But Molina? He should pretty clearly not be the choice. Not only is Francisco Cervelli – who is perpetually causing me to think, “Wait, he’s good now?” – left in the lurch despite his career-best numbers, Yasmani Grandal and Kurt Suzuki also have fair claims to the last spot before Molina. So Molina doesn’t pass the Numbers Test.
2. The Narrative Test
We’re entering trickier territory here. Because the All Star Game is just an exhibition game, Major League Baseball and its employees need to generate as much hype as they can based on the current season’s trends and storylines.
I think, once again, Realmuto and Contreras pass this test. Realmuto is in the midst of a breakout season after his years as a rising star – on a heinously awful team that is clearly tanking, no less. Contreras is part of a young Cubs core that gets a lot of (sigh, maybe deserved) national media attention, on top of the fact that he’s having his best season as well.
As for the third spot? By this measure, I’d posit Molina has as much a claim as anyone. Posey is good, as always, but he’s actually having a worse year than Molina on a mediocre team. Suzuki splits time with another catcher and Grandal… look, maybe I’m just out of the loop and Grandal is a great story, but I didn’t even know he was having a good year until I started writing this article.
Molina was one of the Cardinals’ most consistent two-way performers before he was hit with a grueling injury that made national headlines. He’s since come back from said injury and continued his best season since 2013. Cervelli also has a strong argument by this test, but is hurt by the fact he plays for a pretty bad team. We’ll say Molina qualifies.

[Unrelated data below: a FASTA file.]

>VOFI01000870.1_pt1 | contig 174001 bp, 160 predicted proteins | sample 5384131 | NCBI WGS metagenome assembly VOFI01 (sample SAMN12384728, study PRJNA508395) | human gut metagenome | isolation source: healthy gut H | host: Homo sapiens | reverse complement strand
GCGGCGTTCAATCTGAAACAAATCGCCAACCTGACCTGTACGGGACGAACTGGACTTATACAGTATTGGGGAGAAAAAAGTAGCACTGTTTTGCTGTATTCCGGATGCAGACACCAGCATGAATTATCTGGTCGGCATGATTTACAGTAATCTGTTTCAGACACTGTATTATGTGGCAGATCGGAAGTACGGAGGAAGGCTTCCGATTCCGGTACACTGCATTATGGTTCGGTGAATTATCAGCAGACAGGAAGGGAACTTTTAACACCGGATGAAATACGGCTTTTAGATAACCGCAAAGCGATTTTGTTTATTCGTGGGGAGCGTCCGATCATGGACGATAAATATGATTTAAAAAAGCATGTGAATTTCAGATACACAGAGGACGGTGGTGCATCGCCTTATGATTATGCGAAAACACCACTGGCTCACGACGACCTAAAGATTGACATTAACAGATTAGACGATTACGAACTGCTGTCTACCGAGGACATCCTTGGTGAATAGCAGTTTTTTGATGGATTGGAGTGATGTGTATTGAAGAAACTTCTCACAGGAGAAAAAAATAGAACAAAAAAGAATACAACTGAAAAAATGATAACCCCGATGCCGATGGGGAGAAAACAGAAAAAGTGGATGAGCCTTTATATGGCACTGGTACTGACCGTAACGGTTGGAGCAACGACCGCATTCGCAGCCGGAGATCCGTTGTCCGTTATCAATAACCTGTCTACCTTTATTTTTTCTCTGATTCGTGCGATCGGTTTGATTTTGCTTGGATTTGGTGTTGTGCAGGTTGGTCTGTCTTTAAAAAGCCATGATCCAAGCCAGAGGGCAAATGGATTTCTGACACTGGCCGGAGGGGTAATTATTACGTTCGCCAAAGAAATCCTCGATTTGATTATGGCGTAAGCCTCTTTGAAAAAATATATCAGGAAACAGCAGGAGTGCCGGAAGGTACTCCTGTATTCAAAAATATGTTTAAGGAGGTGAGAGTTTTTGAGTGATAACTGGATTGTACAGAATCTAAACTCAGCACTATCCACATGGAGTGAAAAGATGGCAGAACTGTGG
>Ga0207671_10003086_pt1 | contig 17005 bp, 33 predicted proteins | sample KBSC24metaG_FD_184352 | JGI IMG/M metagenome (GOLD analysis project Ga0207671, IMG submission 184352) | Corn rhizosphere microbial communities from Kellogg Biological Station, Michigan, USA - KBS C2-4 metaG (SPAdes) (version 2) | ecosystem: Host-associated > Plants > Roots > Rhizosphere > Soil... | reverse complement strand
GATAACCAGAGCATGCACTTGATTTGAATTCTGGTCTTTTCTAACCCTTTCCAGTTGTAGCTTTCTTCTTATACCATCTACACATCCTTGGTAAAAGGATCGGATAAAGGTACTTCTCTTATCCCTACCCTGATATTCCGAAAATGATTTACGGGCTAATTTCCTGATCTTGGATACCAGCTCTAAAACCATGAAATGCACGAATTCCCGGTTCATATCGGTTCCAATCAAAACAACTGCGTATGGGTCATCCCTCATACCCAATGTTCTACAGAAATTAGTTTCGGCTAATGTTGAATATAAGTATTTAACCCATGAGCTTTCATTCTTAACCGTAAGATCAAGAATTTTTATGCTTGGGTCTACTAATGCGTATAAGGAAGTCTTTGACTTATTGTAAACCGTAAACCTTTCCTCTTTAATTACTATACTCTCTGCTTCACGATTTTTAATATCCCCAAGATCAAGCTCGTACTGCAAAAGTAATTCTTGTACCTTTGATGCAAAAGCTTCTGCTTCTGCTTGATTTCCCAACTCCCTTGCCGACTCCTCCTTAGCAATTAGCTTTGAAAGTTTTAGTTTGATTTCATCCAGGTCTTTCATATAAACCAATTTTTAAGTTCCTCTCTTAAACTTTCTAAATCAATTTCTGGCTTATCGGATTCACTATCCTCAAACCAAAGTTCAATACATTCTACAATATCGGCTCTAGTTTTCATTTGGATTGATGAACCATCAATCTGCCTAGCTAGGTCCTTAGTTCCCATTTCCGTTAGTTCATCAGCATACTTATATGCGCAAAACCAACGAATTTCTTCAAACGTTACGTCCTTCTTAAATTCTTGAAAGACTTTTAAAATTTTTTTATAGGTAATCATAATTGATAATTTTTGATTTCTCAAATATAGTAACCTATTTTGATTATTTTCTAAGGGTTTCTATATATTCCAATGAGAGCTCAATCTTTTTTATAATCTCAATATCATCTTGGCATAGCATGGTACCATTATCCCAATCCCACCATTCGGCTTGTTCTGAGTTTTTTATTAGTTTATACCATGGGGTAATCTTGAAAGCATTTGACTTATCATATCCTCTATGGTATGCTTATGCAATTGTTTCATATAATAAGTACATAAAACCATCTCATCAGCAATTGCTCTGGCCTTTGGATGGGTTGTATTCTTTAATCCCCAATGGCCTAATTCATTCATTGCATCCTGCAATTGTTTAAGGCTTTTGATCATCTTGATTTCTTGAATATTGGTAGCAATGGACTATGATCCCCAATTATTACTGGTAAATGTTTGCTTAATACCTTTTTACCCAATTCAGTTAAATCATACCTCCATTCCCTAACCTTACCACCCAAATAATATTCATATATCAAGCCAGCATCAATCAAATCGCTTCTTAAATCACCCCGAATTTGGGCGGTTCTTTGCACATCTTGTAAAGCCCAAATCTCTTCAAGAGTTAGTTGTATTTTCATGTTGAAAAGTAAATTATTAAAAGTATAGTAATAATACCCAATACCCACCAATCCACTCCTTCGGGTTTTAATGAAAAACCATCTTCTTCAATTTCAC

3. The Name Test
Similar to the Narrative Test, Name calculates a player’s bonafides by how engrained he is in the collective fan consciousness. Perhaps its not the case, but this seems to be the main driver in what fills All Star Rosters. From team-wide sweeps, to injured and bad players making the team, fan opinion has been the ultimate driver no matter what quality of baseball is being put on display.
I don’t think there needs to be a lot of analysis here, mostly because Molina might be more qualified by this measure than anyone else on the list. Casual fans would be rightly forgiven for not recognizing Cervelli, Grandal or Realmuto. Suzuki is probably recognized as a journeyman, not a potential All Star. And while Contreras is a legitimate difference-maker on the field, he probably hasn’t reached the level of name recognition that Posey and Molina have.
Molina, as previously mentioned, is likely the most polarizing player on this list. His Hall of Fame qualifications are constantly in question by both fans and high profile baseball folk. And there doesn’t seem to be a lot of middle-ground between “definitely in” and “not a chance.” Molina’s presence on the All Star roster brings that debate to a national stage for the time being, at least driving a little more internet traffic if not TV ratings.
So, if we’re going to use this triad of qualifications as an easy “All Star Worthiness” litmus, Molina passes. He’s not perfectly qualified by the numbers – though he’s certainly in the conversation – but his in-season story arc and name recognition make him a good pick. It may not be fair to players who are playing objectively better baseball, but since when has the All Star Game been about that anyway?